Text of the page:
[JURIST] The Washington Office of the Secretary of State [official website] on Monday released [press release] the names of 137,500 people who signed petitions for Referendum 71 (R-71), opposing domestic partnerships, after a federal judge lifted the injunction and granted summary judgment [opinion, PDF] to defendants. In Doe #1 v. Reed, the judge held that the plaintiffs failed to demonstrate that a reasonable probability of threats, harassment or reprisals exists as to the signers of R-71, now nearly two years after the vote [JURIST report] on R-71 in Washington state. The court held that the state’s important interest in disclosure under the Public Records Act (PRA) prevails under exacting scrutiny. The opinion states:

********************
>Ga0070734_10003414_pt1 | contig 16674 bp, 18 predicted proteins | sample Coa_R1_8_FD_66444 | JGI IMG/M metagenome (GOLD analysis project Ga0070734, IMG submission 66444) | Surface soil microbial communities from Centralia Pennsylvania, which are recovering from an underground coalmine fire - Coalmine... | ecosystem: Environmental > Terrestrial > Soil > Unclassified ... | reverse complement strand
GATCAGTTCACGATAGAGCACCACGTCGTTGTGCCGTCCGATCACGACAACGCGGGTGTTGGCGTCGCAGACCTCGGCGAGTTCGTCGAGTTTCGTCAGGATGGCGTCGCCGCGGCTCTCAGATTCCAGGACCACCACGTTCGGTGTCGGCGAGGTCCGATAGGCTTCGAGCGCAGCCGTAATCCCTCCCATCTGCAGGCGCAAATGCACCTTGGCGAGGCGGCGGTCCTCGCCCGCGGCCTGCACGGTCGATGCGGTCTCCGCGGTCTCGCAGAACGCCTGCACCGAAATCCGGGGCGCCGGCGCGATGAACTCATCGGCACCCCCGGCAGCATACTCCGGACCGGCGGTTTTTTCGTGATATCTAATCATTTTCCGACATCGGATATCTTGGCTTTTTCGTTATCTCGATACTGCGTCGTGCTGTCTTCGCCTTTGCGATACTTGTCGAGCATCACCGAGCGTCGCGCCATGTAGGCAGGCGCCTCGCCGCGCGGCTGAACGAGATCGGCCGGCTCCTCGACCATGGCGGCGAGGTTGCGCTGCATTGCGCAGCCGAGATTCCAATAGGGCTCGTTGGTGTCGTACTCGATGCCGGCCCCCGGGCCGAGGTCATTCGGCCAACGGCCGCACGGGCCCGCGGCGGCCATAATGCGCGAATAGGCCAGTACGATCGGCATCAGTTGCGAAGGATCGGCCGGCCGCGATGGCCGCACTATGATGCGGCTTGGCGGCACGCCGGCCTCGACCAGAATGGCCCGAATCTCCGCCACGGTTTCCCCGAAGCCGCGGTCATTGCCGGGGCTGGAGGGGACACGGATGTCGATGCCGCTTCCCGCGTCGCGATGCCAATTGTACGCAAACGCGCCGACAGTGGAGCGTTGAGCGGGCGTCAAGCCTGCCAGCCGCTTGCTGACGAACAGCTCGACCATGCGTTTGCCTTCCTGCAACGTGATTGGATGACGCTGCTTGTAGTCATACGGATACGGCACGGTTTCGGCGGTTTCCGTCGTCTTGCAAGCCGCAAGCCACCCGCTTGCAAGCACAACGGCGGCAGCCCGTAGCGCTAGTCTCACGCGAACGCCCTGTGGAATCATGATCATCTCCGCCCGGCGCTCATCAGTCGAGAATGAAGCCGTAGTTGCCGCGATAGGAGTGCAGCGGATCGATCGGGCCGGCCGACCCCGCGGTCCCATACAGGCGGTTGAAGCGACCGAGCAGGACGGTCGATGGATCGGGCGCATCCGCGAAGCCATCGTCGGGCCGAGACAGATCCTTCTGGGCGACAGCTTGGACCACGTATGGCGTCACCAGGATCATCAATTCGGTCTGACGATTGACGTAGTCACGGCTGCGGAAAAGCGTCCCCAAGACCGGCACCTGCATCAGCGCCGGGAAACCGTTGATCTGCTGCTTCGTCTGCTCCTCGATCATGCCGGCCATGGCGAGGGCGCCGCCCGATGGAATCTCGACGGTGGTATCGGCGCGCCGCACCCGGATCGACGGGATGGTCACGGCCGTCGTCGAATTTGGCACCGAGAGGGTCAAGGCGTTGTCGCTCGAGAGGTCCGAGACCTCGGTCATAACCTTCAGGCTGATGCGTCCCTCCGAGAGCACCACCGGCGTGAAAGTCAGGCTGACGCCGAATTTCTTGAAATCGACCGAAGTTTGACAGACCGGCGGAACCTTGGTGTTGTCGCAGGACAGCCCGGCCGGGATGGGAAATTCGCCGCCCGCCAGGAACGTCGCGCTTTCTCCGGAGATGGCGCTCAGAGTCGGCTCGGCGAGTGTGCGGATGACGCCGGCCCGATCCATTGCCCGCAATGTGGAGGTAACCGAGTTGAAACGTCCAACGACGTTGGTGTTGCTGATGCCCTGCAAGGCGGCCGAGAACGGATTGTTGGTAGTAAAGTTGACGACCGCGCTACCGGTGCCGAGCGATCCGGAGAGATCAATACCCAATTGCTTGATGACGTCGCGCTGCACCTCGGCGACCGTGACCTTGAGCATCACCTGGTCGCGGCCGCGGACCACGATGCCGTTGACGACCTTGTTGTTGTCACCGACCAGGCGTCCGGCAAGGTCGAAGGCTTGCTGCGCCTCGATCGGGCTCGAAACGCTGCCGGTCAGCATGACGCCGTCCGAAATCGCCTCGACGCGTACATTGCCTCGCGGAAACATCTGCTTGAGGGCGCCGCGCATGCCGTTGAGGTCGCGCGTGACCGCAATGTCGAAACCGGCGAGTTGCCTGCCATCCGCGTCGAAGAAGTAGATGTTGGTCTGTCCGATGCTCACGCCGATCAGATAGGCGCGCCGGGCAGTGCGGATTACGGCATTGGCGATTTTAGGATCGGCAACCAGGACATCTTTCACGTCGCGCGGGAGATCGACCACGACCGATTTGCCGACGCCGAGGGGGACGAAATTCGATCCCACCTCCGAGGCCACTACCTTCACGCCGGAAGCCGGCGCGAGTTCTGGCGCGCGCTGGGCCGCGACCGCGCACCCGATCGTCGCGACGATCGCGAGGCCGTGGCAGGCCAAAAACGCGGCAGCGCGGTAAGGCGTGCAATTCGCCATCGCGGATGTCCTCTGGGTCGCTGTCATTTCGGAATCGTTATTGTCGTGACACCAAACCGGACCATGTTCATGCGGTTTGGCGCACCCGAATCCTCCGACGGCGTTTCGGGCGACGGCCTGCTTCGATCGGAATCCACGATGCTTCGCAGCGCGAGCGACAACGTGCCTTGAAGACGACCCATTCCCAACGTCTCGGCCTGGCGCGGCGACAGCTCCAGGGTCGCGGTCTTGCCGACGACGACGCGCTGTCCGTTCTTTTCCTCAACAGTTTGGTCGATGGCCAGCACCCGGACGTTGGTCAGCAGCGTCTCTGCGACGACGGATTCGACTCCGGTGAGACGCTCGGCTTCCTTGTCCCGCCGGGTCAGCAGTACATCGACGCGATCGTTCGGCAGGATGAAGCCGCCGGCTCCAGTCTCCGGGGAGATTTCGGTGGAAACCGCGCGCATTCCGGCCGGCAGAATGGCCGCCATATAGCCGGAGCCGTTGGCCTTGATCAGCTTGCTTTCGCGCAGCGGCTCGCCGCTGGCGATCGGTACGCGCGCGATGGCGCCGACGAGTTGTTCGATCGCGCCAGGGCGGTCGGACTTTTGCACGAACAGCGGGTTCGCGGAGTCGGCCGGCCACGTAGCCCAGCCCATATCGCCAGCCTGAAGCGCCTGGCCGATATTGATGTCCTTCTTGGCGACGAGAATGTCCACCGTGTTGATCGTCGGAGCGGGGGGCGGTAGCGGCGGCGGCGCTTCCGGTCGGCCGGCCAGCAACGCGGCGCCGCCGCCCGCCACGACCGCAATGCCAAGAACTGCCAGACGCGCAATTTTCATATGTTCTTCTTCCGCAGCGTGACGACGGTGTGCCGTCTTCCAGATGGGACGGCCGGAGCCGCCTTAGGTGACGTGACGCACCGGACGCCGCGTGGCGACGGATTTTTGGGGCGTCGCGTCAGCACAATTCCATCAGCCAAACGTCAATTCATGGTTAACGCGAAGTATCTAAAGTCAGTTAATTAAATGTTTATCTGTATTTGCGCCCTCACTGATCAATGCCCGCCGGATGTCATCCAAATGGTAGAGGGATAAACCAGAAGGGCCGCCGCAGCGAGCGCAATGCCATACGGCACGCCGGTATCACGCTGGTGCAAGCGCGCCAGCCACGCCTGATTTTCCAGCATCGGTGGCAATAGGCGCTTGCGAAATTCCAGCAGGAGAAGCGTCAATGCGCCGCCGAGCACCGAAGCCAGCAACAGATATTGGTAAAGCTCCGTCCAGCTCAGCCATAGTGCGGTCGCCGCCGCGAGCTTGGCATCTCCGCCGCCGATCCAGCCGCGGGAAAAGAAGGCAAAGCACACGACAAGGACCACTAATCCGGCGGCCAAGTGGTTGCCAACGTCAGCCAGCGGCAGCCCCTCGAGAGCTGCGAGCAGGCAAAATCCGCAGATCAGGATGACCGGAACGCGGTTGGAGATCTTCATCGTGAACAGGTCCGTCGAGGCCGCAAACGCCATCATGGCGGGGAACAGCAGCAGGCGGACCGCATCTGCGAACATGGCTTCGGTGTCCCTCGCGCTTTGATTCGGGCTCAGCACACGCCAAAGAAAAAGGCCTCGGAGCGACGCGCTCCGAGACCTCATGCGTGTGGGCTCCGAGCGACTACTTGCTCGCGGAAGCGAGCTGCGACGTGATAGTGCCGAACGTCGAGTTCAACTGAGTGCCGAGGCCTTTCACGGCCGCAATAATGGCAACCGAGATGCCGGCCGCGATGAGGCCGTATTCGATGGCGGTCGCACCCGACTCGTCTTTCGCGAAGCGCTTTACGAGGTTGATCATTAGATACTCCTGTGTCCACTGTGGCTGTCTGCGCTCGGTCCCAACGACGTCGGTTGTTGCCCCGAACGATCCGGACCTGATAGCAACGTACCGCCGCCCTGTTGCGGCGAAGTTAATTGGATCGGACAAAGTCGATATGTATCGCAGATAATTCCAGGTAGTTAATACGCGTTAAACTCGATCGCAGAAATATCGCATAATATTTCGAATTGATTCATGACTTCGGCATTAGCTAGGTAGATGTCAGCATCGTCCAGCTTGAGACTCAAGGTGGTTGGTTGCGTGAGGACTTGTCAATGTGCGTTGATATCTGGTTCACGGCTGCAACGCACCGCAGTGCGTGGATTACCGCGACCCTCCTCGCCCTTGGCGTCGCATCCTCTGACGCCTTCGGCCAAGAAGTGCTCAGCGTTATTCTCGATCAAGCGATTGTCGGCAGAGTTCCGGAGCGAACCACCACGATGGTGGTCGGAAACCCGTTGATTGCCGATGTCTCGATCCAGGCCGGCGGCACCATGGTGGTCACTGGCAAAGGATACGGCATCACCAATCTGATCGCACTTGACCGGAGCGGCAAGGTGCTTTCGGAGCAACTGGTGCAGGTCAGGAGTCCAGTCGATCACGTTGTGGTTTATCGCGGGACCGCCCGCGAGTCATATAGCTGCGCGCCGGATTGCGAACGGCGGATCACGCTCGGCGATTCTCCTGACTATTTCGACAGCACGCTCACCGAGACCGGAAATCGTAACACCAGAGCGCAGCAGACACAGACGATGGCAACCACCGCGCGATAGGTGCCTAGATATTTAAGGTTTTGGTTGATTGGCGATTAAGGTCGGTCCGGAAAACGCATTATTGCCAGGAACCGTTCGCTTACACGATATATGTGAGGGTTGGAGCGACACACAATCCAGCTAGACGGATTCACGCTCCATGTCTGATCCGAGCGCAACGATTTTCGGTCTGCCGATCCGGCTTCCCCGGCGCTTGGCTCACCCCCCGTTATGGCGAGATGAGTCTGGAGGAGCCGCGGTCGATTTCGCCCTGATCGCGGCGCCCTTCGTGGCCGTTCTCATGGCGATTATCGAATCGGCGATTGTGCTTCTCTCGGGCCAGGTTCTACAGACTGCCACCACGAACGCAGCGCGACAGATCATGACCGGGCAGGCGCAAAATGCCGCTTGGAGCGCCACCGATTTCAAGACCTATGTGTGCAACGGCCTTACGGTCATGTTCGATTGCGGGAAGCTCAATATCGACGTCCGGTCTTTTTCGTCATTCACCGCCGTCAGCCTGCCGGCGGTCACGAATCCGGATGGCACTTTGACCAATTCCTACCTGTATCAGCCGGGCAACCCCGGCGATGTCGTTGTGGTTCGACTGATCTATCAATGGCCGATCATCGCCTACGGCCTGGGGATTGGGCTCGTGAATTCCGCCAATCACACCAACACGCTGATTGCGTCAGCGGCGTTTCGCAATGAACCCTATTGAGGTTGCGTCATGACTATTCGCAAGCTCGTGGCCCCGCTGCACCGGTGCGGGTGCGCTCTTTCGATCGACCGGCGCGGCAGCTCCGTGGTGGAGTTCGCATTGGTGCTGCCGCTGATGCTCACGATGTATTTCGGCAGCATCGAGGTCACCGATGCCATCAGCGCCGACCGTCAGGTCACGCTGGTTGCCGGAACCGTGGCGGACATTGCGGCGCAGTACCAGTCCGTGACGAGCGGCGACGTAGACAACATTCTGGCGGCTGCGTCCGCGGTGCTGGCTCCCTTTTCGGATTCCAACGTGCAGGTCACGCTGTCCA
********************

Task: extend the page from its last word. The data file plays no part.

the Court finds that Doe’s as-applied challenge cannot meet the threshold required to obtain an as-applied exemption to the PRA in this case. Doe’s claim would also fail under the standards—if considered distinguishable from the applicable standards discussed above—articulated by a majority of the concurring Justices in the Supreme Court’s opinion in Doe.
Secretary of State Sam Reed, who supported disclosure of petitions under the state’s voter-approved PRA, was pleased with Judge Benjamin Settle’s opinion.
In June 2010, the US Supreme Court [official website] ruled [JURIST report] 8-1 in Doe #1 v. Reed [Cornell LII backgrounder] that the First Amendment [text] does not bar a state from releasing identifying information about petitioner signers where there is a sufficiently compelling state interest. The case arose over an order to publish the names of those who signed a Washington state petition to overturn a state law [JURIST report] giving same-sex partners the same rights as married partners. The US Court of Appeals for the Ninth Circuit ruled [opinion, PDF] that the names should be released, but the Supreme Court issued a temporary stay [JURIST report] in October 2009.